City Farmer: Adventures in Urban Food Growing


  • Michael Classens



City Farmer: Adventures in Urban Food Growing.
By LORRAINE JOHNSON. D. & M. Publishers Inc., 2010. $19.95

Reviewed by Michael Classens

While the title of Lorraine Johnson’s most recent book may seem like a disjointed juxtaposition, an ill-conceived utopian fantasy, or both, it is only fleetingly so. Despite the considerable and colliding pathologies of the contemporary food system—adequately summarized in the book— |Johnson forcefully argues that small-scale ‘city farmers’ are the vanguard of an emerging transformation of the contemporary food system. True, in the aggregate, city farming remains more prefigurative than productive, however Johnson’s choice to see the socio-political and ecological benefits of small scale food production is itself an affirmative political maneuver. She’s acutely aware of the formidability of re-inscribing the contemporary food system with more just and sustainable attributes, but also understands that starting in the here-and-now is perhaps the only rational choice in the face of such a challenge.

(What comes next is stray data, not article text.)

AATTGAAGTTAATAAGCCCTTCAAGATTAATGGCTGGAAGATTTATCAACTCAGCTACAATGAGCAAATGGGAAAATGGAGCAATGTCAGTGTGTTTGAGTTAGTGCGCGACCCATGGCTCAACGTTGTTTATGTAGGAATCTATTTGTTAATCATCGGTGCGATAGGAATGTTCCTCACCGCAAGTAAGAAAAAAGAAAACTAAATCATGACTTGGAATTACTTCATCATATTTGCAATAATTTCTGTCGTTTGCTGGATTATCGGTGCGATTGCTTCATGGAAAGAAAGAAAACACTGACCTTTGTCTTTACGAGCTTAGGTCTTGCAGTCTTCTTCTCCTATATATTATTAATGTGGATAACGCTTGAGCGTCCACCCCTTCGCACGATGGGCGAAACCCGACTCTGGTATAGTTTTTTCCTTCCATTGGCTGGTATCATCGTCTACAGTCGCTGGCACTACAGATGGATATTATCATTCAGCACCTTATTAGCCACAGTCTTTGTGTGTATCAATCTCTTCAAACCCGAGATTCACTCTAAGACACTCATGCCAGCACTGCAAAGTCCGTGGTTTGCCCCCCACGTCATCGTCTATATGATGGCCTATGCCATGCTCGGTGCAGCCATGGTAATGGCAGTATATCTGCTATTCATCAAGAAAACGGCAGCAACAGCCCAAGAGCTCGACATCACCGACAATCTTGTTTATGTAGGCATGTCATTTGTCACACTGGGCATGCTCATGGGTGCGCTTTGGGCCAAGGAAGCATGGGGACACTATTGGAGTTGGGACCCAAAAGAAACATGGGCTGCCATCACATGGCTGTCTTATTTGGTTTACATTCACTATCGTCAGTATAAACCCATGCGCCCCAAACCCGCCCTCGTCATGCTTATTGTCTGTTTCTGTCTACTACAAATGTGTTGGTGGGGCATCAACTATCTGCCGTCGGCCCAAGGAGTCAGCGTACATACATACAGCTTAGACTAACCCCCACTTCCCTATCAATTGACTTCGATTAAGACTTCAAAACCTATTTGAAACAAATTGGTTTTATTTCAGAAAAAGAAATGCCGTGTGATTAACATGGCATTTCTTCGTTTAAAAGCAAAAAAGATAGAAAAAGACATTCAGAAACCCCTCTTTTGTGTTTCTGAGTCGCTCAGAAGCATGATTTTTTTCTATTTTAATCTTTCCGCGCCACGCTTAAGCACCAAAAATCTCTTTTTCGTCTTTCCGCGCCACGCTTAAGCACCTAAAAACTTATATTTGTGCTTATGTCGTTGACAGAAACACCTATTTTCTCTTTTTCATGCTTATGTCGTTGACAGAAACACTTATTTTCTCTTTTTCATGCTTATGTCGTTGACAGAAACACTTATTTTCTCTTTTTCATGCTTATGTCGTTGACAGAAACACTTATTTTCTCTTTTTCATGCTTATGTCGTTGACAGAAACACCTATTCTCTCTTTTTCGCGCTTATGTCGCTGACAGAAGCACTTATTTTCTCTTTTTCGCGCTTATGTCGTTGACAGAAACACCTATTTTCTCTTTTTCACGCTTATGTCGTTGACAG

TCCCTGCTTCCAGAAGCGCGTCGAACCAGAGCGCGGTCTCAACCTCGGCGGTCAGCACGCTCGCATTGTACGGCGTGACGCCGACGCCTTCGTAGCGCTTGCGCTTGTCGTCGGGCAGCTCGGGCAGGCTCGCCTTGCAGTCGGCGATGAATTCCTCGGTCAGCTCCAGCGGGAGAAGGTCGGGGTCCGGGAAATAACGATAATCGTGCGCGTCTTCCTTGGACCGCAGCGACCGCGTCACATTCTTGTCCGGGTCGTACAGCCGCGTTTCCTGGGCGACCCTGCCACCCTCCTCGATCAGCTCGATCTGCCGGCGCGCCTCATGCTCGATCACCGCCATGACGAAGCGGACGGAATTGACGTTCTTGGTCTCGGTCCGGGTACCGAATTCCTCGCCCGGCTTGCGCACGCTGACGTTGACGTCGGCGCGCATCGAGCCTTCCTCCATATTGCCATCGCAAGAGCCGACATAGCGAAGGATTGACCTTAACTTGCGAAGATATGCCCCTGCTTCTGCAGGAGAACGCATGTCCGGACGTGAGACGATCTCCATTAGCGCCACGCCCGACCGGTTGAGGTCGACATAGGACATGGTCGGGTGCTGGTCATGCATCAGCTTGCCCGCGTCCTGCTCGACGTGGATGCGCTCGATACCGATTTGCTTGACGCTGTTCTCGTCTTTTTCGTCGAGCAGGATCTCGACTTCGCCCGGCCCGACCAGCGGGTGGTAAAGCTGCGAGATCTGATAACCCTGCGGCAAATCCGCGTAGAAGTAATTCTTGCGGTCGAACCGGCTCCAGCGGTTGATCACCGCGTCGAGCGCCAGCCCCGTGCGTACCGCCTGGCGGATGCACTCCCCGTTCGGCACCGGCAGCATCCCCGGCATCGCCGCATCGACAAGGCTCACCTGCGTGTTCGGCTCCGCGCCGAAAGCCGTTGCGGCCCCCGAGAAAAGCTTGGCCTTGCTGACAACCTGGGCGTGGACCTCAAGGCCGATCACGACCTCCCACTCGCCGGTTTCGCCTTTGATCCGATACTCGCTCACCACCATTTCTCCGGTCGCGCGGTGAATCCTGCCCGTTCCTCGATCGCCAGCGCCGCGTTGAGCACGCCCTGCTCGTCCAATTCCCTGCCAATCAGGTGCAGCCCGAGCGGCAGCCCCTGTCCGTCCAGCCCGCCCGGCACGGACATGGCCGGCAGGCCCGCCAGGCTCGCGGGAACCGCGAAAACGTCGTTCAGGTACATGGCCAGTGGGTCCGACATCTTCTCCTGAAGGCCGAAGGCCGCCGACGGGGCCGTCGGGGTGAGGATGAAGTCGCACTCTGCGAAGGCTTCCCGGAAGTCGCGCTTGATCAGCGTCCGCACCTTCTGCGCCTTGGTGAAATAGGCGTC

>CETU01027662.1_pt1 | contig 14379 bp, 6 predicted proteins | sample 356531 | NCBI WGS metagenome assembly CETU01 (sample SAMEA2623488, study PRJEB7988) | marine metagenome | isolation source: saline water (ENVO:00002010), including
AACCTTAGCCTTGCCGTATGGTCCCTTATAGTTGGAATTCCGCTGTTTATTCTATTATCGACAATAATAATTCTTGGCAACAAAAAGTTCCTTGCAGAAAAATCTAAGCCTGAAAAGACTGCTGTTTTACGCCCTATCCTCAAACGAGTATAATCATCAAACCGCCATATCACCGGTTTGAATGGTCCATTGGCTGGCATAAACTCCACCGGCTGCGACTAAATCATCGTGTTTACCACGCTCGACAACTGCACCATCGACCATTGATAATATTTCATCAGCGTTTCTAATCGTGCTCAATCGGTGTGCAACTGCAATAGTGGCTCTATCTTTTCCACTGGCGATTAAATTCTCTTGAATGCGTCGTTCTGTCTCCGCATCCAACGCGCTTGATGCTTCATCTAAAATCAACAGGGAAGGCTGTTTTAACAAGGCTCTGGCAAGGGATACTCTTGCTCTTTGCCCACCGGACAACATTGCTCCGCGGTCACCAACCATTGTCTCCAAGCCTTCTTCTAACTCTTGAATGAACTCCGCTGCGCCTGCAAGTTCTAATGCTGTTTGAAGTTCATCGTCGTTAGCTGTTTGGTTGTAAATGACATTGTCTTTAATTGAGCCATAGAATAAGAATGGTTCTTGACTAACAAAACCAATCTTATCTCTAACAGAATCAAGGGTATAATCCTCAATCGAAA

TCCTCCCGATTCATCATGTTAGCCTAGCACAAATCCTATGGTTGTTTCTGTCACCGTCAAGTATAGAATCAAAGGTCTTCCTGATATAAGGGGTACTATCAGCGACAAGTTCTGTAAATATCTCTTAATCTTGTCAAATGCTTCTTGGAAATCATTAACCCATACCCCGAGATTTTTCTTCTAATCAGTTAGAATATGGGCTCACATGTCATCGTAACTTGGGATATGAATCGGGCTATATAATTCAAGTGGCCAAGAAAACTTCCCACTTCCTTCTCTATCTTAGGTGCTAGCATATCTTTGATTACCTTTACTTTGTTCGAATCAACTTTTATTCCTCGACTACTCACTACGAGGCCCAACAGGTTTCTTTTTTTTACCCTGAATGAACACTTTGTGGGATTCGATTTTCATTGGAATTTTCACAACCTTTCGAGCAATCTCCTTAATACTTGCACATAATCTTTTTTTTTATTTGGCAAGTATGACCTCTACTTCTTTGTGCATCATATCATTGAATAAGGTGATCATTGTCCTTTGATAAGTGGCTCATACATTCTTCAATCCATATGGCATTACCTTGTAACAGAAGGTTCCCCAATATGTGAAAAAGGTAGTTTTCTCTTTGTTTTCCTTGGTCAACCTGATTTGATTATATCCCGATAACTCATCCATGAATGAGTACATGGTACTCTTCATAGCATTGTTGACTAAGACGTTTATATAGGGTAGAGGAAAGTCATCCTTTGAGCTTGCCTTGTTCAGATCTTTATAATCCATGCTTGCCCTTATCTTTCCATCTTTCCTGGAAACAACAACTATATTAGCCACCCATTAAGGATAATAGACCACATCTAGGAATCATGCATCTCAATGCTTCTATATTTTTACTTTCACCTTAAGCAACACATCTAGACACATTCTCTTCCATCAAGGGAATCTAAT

Given that ours is an increasingly urbanized world, the ‘here’ is more often than not an apartment balcony, a neighbourhood park, a building rooftop, a front yard, or a back alley. These are the interstitial—and not inconsequentially, un-commodified—spaces of the urban condition. Johnson’s trick is to reveal the potential in these sometimes derelict, often unassuming spaces, while she concomitantly urges us to re-imagine our own relationship to them. We are all urban farmers, she assures us, and the city is our fertile, however discontiguous, field.

Part ‘how to’ manual, part philosophical tract, and part urban adventure travel log, City Farmer reads like a contemporary reorientation guide to our cities-as-farms. And like many good mash-up genres, the strength of this book is in its breadth. Johnson takes us on an extensive urban-ag tour and introduces us to urbanites-cum-farmers tilling everything from yards, balcony containers, and community garden plots, to the less conventional back alley parking spaces, underground bunkers, and even floating barges. Along the way, she punctuates these real-world stops with conceptual and instructional vignettes providing everything from step-by-step briefs on how to start a community garden and how to build a compost bin, to lists of plants that thrive in low-light conditions and instructions detailing how to make wine and jelly from foraged urban edibles.